by Natalie Yuhas
With Pope Francis’ recent reforms to the annulment process in the Catholic Church, it calls into debate a question Catholics have been wrestling with for quite some time: Should Catholics be able to divorce and remarry within the Church? Currently, the answer to that question is “no,” mainly because of doctrinal reasons that support that answer. However, that argument is outdated and limits what the Church is, or should be. The mission of both the Church and of Christ Himself support that Catholics should be able to divorce and remarry with the Church.
First of all, the Church is called to be the most welcoming place on Earth. It seems completely counterproductive to deny anyone access to the Church because of any sin they may have
committed, if you choose to define divorce as a “sin.” Was it not Jesus himself who associated with the sinners and lepers? The Church was set up as a man-made institution to continue His message
of love and acceptance on earth. At what point are we more focused on the institution rather than the bare bones of Jesus’ teaching? There is no better way to turn people
away from the Church than to make them feel unwelcome.
In terms of the divorce itself, there are many good reasons for people to get divorces. It is unhealthy and potentially psychologically and physically harmful to stay in a relationship that is abusive. Victims of abuse should be able to divorce and take the steps necessary to keep themselves safe. It is ridiculous to deny someone who was abused or otherwise hurt the chance to re-enter into a loving, supportive marriage through the Church. God calls for the healing of those who are hurt and suffering and to find joy through their relationship with Him, spouses, and the community. Also, married couples are called to raise their children with faith and to instill the teachings of the Church. In some instances, a parent can be a better example of faith and love as a single parent or as a step-parent.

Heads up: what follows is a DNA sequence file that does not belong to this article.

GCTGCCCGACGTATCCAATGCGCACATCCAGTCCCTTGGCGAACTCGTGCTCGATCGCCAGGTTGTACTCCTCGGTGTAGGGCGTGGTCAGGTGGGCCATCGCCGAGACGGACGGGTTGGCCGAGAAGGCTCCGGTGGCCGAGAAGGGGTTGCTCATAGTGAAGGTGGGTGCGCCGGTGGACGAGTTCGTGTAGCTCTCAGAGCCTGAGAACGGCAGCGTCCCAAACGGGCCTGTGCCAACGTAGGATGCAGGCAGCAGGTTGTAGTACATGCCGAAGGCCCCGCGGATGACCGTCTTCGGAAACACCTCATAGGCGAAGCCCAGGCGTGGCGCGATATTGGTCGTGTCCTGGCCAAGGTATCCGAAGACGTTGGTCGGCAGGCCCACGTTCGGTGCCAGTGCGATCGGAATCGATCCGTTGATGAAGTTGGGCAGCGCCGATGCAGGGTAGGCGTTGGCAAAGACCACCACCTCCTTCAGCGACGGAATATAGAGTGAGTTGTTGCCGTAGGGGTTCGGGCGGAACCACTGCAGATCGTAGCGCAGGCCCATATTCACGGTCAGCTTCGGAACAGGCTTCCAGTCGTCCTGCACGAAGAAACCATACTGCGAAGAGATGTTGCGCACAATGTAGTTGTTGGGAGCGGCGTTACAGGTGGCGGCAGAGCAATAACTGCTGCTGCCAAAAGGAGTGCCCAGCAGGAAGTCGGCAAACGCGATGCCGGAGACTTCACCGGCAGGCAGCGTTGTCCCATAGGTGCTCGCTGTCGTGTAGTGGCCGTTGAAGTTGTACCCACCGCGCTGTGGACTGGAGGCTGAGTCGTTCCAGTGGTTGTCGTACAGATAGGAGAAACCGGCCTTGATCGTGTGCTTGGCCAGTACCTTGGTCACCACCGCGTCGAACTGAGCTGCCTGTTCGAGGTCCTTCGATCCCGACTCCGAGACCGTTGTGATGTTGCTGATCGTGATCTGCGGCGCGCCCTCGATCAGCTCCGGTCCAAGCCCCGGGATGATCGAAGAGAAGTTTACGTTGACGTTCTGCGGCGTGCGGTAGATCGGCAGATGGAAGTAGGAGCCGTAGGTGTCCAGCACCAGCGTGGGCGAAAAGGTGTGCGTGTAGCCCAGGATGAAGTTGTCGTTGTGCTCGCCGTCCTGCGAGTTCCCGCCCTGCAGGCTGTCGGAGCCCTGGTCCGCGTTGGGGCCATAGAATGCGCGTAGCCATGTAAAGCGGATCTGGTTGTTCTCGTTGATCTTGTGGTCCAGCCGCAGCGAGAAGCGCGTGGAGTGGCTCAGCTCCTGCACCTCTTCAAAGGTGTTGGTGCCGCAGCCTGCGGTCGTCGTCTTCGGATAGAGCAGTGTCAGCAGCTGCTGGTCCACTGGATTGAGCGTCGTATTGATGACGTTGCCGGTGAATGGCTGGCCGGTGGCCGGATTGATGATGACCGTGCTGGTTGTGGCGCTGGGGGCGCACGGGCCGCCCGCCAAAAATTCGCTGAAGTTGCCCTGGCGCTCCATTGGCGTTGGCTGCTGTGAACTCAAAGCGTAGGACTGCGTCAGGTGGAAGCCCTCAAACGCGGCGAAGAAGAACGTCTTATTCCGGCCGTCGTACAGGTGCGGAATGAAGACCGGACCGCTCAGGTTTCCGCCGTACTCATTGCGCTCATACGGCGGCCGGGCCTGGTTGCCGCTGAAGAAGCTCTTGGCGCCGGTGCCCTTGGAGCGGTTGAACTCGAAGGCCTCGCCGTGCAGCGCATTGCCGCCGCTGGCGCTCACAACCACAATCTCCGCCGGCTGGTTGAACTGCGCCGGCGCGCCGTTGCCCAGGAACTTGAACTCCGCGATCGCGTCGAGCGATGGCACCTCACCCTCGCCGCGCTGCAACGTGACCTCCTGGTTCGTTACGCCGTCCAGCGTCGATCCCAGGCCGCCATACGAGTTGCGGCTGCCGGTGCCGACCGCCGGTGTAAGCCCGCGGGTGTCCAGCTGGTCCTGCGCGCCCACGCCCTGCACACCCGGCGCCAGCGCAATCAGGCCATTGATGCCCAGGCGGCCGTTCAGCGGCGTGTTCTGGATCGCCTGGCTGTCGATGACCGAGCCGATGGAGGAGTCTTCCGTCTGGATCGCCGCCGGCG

Scripture argues that divorce and remarriage are considered adulterous and breaking a covenant made through the Sacrament of Matrimony. Although inspired by God, Scriptures are still man-made and reflect the culture at the time they were written. When looking at a marriage purely through the eyes of a sacrament, there is an issue of seeing married couples as, in a way, a thing rather than what they truly are: humans who make mistakes and find themselves lost. Jesus came to preach forgiveness and mercy, which means allowing people a fresh start through remarriage in the Church and the opportunity to build a better life in a faith filled relationship.
As the Church progresses in the 21st century, it is important to focus on the needs of Her members and the realities of our society. The Church is called to be a place that spreads Jesus’ mission on earth, and it is unable to do so efficiently by getting so caught up in dogma.